Don Quixote Book I



Sources for Don Quixote include the Castillian novel Amadis de Gaula, which had enjoyed great popularity throughout the 16th century. Another prominent source, which Cervantes evidently admires more, is Tirant lo Blanch, which the priest describes in Chapter VI of Quixote as "the best book in the world." (However, the sense in which it was "best" is much debated among scholars. The passage is called since the nineteenth century "the most difficult passage of Don Quixote".) The scene of the book burning gives us an excellent list of Cervantes's likes and dislikes about literature.

Cervantes makes a number of references to the Italian poem Orlando furioso. In chapter 10 of the first part of the novel, Don Quixote says he must take the magical helmet of Mambrino, an episode from Canto I of Orlando, and itself a reference to Matteo Maria Boiardo's Orlando innamorato.[7] The interpolated story in chapter 33 of Part four of the First Part is a retelling of a tale from Canto 43 of Orlando, regarding a man who tests the fidelity of his wife.[8]

Another important source appears to have been Apuleius's The Golden Ass, one of the earliest known novels, a picaresque from late classical antiquity. The wineskins episode near the end of the interpolated tale "The Curious Impertinent" in chapter 35 of the first part of Don Quixote is a clear reference to Apuleius, and recent scholarship suggests that the moral philosophy and the basic trajectory of Apuleius's novel are fundamental to Cervantes's program.[9] Similarly, many of both Sancho's adventures in Part II and proverbs throughout are taken from popular Spanish and Italian folklore.

Cervantes's experiences as a galley slave in Algiers also influenced Quixote.

Spurious Second Part by Avellaneda

It is not certain when Cervantes began writing Part Two of Don Quixote, but he had probably not gotten much further than Chapter LIX by late July 1614. About September, however, a spurious Part Two, entitled Second Volume of the Ingenious Gentleman Don Quixote of La Mancha: by the Licenciado (doctorate) Alonso Fernández de Avellaneda, of Tordesillas, was published in Tarragona by an unidentified Aragonese who was an admirer of Lope de Vega, rival of Cervantes.[10]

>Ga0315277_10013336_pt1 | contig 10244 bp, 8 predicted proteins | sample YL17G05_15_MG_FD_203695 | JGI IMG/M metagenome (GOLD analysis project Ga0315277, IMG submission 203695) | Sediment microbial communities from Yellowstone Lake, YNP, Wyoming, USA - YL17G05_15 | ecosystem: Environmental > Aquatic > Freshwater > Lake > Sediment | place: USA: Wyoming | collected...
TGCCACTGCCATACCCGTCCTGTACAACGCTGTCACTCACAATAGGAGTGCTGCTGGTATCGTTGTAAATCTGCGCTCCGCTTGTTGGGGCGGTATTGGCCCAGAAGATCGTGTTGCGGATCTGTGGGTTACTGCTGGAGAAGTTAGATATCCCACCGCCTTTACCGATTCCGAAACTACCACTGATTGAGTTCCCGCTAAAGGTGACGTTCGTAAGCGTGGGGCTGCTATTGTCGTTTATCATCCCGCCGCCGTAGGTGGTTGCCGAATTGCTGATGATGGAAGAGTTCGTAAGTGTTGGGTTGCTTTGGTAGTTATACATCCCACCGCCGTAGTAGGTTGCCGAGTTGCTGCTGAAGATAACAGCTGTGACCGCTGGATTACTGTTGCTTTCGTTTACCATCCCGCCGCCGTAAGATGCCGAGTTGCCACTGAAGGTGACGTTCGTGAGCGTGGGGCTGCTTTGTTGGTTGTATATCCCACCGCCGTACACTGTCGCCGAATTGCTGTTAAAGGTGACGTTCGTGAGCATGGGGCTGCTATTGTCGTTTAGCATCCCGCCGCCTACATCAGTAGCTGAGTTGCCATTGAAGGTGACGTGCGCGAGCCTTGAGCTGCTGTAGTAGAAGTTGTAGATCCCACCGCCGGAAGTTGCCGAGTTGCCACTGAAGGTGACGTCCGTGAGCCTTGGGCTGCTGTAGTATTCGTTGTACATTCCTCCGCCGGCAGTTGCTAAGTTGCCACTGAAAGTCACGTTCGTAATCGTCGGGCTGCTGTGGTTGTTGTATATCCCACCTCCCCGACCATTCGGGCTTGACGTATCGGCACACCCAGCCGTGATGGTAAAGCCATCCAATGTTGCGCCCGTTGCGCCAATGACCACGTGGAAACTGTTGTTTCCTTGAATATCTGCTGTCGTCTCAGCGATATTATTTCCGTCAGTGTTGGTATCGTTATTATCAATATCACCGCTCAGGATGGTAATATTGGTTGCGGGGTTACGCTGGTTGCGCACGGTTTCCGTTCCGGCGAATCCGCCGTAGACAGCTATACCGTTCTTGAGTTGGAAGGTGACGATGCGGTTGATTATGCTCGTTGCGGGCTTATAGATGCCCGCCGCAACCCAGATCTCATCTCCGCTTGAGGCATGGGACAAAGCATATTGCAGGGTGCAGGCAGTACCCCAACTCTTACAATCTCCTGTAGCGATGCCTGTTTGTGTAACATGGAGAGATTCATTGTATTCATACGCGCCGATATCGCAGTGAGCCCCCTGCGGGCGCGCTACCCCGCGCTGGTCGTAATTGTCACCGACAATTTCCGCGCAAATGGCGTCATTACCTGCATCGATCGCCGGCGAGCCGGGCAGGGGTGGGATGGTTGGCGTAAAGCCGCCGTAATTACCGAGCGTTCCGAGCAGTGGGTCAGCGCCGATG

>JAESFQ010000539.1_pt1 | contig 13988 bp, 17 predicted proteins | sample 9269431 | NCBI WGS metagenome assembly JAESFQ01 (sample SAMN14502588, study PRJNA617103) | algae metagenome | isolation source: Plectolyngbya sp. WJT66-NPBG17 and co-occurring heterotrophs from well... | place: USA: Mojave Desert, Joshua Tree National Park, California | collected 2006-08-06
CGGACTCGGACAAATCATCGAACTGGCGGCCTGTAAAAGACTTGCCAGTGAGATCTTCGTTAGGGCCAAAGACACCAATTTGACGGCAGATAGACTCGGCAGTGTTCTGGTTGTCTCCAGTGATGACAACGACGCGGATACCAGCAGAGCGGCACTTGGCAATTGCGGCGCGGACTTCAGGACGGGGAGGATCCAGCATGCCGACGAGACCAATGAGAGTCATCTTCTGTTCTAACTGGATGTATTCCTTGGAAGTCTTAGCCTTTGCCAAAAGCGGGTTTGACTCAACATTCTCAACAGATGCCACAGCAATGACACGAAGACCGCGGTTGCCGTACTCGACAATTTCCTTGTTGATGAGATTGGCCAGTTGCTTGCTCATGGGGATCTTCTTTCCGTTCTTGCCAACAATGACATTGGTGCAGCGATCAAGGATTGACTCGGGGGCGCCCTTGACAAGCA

Some modern scholars suggest that Don Quixote's fictional encounter with Avellaneda in Chapter 59 of Part II should not be taken as the date that Cervantes encountered it, which may have been much earlier.

Avellaneda's identity has been the subject of many theories, but there is no consensus as to who he was. In its prologue, the author gratuitously insulted Cervantes, who not surprisingly took offense and responded; the last half of Chapter LIX and most of the following chapters of Cervantes' Segunda Parte lend some insight into the effects upon him; Cervantes manages to work in some subtle digs at Avellaneda's own work, and in his preface to Part II, comes very near to criticizing Avellaneda directly.

In his introduction to The Portable Cervantes, Samuel Putnam, a noted translator of Cervantes' novel, calls Avellaneda's version "one of the most disgraceful performances in history".[11]

The second part of Cervantes' Don Quixote, finished as a direct result of the Avellaneda book, has come to be regarded by some literary critics[12] as superior to the first part, because of its greater depth of characterization, its discussions, mostly between Quixote and Sancho, on diverse subjects, and its philosophical insights.

Other stories

Don Quixote, Part One contains a number of stories which do not directly involve the two main characters, but which are narrated by some of the picaresque figures encountered by the Don and Sancho during their travels. The longest and best known of these is "El Curioso Impertinente" (the impertinently curious man), found in Part One, Book Four. This story, read to a group of travelers at an inn, tells of a Florentine nobleman, Anselmo, who becomes obsessed with testing his wife's fidelity, and talks his close friend Lothario into attempting to seduce her, with disastrous results for all.

In Part Two, the author acknowledges the criticism of his digressions in Part One and promises to concentrate the narrative on the central characters (although at one point he laments that his narrative muse has been constrained in this manner). Nevertheless, "Part Two" contains several back narratives related by peripheral characters.

Several abridged editions have been published which delete some or all of the extra tales in order to concentrate on the central narrative.[13]

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